The almost countless wars that have taken place throughout history have left deep scars and fissures that take generations for people, countries and cultures to heal from. Of them all, it’s the two world wars that still have such a firm grasp in our memories, the horrors of war laid bare, the brutality, death and destruction revealed through the growth of technology and media in the 20th Century.
Drawing upon the trauma of World War I, Ad Infinitum weaves a psychological horror around dark and twisted memories of the front lines and the ripples that were felt through a military family.
One of the key elements that horror games can lean upon is a sense of disorientation, and that’s absolutely felt as you’re whipped between different times and places. Are the moments where you’re on the front line the past and the abandoned mansion that you explore the present? What of the manifestations of terror that will haunt and chase you? Are they real? Can they actually harm you?
The opening moments bring one of the greatest fears of trench warfare to the forefront: going over the top, and trying to survive in the hellscape of mud, barbed wire and death that was No Man’s Land.
One of the most interesting decisions for Ad infinitum is to base this around a German family with some French heritage. Within the UK, we’re inundated with films and TV shows that depict the two World Wars from the British and American perspective, and it’s easy to conflate the actions of Germany between the two wars, but the reasons for WWI’s outbreak are far more complex, and the distinction between “good” and “bad” more difficult to pin down.
Given the family’s background and that you play as a German soldier, it feels strange to me that the game’s default language is English. I totally understand that this is gearing it towards the broadest possible audience, but when the game also has spoken German and French dialogue, I found it far more effective and evocative to switch to the German language option with subtitles. I hope that Hekate will either add a language choice before playing, and even make and offer a “natural language” option to uses the appropriate language for different characters.
The opening moments see you wake up as a dawdling Morse code operator, only to be shaken into action by receiving the order to go over the top. What follows is a tense trudge through the tight and twisting trenches, surrounding you with the sounds of battle, the haunting cries of soldiers.
Jumping ahead to after the war, you wake up again in a room at the top of an opulent mansion. It’s immediately clear that the house of the von Schmitt family is deeply haunted by the war. Following in their grandfather’s footsteps, the two sons go off to the front lines, while Karl, the father, produces lethal gas for the war. Madeleine, the mother, meanwhile descends into despair and mental breakdown as tragedy strikes the family through the war.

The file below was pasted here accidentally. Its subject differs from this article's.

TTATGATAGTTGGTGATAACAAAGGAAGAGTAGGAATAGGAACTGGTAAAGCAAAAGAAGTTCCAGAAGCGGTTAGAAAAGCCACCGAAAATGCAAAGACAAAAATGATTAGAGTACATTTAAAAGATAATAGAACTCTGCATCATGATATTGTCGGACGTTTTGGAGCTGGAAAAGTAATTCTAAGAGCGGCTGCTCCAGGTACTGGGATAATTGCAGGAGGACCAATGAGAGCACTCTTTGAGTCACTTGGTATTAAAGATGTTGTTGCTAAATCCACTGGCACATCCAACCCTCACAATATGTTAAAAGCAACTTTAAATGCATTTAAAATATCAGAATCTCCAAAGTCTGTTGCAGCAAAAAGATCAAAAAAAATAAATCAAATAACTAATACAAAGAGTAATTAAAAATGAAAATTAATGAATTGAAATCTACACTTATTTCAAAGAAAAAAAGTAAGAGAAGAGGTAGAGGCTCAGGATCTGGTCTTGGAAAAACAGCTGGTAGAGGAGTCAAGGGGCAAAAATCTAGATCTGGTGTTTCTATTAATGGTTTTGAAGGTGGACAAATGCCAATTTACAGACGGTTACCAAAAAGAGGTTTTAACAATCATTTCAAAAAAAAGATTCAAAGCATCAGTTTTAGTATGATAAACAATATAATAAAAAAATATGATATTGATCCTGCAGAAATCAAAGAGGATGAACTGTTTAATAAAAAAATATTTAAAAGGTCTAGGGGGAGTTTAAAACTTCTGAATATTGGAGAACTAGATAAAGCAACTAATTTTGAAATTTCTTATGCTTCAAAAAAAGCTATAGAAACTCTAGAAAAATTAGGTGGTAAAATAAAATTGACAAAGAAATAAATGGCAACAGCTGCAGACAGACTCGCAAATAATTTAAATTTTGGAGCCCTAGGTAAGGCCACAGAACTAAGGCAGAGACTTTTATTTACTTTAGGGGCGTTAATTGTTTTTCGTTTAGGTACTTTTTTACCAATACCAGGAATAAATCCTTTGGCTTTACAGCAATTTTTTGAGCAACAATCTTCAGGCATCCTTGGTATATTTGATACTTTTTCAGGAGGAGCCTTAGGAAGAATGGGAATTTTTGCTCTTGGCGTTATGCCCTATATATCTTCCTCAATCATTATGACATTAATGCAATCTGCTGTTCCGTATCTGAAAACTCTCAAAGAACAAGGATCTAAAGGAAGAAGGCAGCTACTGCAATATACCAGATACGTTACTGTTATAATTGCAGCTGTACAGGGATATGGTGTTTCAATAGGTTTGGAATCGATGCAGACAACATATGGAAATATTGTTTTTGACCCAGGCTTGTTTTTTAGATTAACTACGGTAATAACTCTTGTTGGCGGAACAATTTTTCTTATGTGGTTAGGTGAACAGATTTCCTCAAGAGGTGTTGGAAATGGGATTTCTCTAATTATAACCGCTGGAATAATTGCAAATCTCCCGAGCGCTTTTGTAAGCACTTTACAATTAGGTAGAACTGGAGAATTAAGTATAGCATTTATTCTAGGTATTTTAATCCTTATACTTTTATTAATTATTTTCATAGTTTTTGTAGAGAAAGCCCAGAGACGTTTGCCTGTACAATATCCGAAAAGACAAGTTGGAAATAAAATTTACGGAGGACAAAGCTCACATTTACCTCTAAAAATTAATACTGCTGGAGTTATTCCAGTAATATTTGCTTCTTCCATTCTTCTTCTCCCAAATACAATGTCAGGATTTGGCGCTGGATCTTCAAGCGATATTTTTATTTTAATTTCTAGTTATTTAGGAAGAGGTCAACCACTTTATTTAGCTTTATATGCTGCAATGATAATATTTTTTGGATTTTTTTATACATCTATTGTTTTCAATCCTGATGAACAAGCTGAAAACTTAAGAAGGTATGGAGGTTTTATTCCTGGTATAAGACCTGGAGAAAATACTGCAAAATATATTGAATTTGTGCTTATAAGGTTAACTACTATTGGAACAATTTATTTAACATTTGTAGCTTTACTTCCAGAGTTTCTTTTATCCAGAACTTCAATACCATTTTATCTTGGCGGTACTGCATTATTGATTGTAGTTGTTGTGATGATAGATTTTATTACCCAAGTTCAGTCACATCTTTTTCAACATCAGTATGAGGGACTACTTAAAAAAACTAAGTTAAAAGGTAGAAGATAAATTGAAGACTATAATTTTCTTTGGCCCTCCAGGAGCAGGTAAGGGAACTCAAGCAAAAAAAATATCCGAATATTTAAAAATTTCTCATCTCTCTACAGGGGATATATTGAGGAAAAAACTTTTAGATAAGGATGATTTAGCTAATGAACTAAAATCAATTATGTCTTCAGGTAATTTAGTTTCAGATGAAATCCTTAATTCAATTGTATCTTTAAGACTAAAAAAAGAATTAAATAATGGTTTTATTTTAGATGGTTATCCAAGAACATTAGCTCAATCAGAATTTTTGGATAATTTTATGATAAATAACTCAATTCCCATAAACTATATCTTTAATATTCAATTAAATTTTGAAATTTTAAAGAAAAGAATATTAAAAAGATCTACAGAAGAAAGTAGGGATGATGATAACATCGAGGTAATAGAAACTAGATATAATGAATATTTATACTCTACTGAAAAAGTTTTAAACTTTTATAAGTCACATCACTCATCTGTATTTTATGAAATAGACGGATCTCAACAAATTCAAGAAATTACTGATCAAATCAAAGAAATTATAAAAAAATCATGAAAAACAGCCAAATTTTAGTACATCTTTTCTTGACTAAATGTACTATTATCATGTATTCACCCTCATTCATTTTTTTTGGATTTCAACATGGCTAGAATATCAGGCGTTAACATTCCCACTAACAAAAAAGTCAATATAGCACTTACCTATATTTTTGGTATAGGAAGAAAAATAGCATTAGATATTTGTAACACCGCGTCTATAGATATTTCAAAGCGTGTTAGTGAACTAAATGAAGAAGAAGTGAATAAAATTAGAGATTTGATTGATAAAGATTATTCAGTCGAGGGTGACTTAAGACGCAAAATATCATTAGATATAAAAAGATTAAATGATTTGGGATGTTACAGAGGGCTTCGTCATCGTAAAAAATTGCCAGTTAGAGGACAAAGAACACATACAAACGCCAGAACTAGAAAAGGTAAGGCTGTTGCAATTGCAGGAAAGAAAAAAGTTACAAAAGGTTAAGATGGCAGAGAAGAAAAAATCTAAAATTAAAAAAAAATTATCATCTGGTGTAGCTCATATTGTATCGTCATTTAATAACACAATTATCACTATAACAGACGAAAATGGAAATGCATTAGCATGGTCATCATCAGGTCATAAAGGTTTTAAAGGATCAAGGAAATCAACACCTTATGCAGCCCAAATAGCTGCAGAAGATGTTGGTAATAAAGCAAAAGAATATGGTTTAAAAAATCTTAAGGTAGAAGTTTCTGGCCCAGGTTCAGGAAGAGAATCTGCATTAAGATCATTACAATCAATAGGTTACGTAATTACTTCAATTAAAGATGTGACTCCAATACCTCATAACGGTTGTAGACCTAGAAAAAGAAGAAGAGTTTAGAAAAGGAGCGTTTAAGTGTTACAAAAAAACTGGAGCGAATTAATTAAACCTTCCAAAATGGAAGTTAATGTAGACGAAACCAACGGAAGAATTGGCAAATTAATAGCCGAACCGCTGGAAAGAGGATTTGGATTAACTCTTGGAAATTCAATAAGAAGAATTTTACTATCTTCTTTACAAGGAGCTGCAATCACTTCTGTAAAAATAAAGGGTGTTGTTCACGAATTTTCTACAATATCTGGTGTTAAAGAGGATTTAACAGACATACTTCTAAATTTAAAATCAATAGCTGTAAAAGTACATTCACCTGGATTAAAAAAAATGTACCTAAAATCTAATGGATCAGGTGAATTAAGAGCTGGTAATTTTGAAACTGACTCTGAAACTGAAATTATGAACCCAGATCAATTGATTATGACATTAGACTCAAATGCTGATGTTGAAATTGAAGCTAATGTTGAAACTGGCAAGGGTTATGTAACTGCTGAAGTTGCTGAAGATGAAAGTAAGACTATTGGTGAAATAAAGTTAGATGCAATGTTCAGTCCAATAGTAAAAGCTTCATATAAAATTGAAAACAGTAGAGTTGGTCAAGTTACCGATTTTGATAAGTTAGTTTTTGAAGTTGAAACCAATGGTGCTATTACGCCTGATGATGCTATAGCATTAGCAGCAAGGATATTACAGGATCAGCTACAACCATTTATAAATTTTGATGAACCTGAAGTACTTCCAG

Wandering down from an upstair bedroom and poking around through letters and notes, you gradually learn more about the troubles that have befallen them and the mental anguish that it’s left behind. It’s not entirely clear, for example, whether you are Paul or, as the some letters describe you, “a cuckoo” that has invaded the familial nest. It’s all designed to be about as eerie as possible with distant sounds, the odd little jump scare and a journey into the mother’s breakdown.
Initially you aren’t able to get into the mother’s music room, the door one of many that are locked to you, and it’s cruel having to figure out how to disturb her from what you suspect to be a haven of solace. This is one of the early puzzles in the game, trying to hunt down the various objects you need to repair a militaristic music box that absolutely triggers her. What you find within that music room? Well, it’s a thoroughly bizarre and haunting scenario in its own right.
The tension, danger and fear will ramp up a notch when encountering the outright monsters that haunt you upon a return to No Man’s Land and the trenches. While this is a place of war, combat and gunplay are basically off the table, this being a horror game where you need to evade and hide from the things hunting you. There will surely be times where you confront them, but alas, in our hands on session we ran out of time just before one of the early encounters in a war-torn church.
Ad Infinitum promises to be a fascinating and thoroughly creepy psychological horror game, thanks in equal parts to the innate horrors of the WWI trenches, seeing how it’s completely torn this family apart, and coming from a German perspective. We look forward to seeing more as we approach the full release this September.